So, love your enemies, even when it is indeed paradoxical to ask for the mercy of God for them, but it is this paradox that makes us to resemble to God the most. The judgment and the vengeance belong to God. He said vengeance and remuneration belong to Him. God would justify the one who is wronged (Deut. 32:35-36) and it is a fearful to fall into the hands of the living God (Heb. 10:31). He punishes the unjust always, and even when He punishes them, doesn’t He always do it with a visible punishment. For if we punish all the culprits in a row and when it is done by a visible punishment, then what will be left for the final judgment?
In this world, beloved brethren, both the good and the evil suffer. But though suffering is equal for those who deserve it and for those who have no guilt, still the difference between them does not cease, says blessed Augustine. There is a difference between those who suffer even when there is a resemblance of suffering, and even if the pain is the same, neither the condemnation, nor the assistance from God are the same. For as gold shines in the same fire where the reed burn, or under the same baking lid spikes break, and corn is done, so the same force hitting the good ones tries, cleanses and fixes them, while it punishes, breaks and destroys the evil ones. Hence, for the same trouble evil ones curse and blaspheme God, while the good ones pray and celebrate Him. So the matter is not how great the sufferings are and what are they, but how one endures them.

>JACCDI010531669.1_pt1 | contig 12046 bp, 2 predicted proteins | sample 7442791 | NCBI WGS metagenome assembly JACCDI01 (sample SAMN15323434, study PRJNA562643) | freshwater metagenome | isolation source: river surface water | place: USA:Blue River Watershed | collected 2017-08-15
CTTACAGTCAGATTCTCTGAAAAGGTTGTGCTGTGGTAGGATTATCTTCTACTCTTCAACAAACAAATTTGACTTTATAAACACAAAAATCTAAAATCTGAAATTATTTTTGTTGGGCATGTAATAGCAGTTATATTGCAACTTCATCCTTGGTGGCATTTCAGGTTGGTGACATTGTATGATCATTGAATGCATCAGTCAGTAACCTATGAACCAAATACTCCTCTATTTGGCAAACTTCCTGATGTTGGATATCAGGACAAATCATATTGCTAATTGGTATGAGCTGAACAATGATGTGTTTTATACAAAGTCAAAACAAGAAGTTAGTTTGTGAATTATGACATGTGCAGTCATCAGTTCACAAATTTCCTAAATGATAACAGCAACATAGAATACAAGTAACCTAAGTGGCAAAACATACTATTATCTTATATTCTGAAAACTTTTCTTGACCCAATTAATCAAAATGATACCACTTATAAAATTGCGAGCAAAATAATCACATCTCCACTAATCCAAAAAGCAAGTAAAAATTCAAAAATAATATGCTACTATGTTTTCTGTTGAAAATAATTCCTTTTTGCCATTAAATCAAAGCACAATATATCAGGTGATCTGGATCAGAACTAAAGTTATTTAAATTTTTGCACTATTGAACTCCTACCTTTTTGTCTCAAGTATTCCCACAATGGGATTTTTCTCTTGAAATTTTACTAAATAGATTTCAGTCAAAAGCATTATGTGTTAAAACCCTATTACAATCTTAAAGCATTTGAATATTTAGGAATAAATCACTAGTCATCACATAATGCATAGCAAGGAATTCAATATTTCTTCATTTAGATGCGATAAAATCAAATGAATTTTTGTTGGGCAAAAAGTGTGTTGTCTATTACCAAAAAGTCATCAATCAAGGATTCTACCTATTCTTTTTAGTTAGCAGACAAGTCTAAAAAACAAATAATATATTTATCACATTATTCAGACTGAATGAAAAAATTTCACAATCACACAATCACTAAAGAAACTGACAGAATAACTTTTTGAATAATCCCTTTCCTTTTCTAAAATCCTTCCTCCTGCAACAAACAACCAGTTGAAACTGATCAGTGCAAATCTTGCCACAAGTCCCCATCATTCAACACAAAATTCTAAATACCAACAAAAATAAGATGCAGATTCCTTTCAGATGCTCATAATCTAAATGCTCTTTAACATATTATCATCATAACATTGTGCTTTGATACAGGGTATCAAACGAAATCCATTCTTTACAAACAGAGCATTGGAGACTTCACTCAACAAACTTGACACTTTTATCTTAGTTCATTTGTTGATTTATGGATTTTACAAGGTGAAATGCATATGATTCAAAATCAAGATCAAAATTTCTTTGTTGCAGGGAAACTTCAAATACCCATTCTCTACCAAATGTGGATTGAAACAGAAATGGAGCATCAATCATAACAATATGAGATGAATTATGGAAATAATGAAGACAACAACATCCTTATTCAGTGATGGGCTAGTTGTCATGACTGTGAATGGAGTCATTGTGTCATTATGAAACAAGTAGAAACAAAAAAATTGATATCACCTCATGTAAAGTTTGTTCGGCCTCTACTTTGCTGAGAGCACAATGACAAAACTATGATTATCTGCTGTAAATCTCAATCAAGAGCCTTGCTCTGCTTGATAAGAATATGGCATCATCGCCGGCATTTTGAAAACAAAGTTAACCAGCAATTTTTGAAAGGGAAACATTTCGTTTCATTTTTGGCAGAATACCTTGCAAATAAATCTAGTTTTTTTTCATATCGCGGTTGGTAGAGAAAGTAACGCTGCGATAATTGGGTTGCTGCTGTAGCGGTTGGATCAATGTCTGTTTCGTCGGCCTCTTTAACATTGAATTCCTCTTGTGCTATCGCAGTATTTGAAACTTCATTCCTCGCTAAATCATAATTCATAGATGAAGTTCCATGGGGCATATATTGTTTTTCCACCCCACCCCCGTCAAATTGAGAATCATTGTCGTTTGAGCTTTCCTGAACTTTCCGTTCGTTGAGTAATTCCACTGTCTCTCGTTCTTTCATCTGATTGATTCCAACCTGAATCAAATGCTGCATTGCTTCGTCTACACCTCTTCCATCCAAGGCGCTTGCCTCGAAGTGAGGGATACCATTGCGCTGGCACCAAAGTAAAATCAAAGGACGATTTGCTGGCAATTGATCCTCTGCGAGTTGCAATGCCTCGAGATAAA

Lastly, aren’t the most blessed ones precisely those who are mocked, persecuted and detracted with false pretences for Christ (Matt. 5:11)? The top of the beatitudes is neither the meekness, nor the purity of heart, nor spiritual peace or peacemaking, not even the righteousness. The top is the gift to persist unfair ridicule, persecution and detracting for the life in Christ. And when a person reaches that peak, then joy alone follows, it does not come according to merit or as a reward for great feats, but as mentioned earlier, comes as grace, as beautiful and perfect gift of God’s grace.